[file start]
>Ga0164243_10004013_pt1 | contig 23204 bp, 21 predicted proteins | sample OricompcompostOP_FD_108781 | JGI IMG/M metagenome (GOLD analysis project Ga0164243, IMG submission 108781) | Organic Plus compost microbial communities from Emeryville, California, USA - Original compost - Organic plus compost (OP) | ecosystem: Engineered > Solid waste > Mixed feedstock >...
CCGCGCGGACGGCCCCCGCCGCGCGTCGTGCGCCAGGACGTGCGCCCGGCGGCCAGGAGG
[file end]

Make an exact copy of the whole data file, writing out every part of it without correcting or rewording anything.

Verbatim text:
>Ga0164243_10004013_pt1 | contig 23204 bp, 21 predicted proteins | sample OricompcompostOP_FD_108781 | JGI IMG/M metagenome (GOLD analysis project Ga0164243, IMG submission 108781) | Organic Plus compost microbial communities from Emeryville, California, USA - Original compost - Organic plus compost (OP) | ecosystem: Engineered > Solid waste > Mixed feedstock >...
CCGCGCGGACGGCCCCCGCCGCGCGTCGTGCGCCAGGACGTGCGCCCGGCGGCCAGGAGG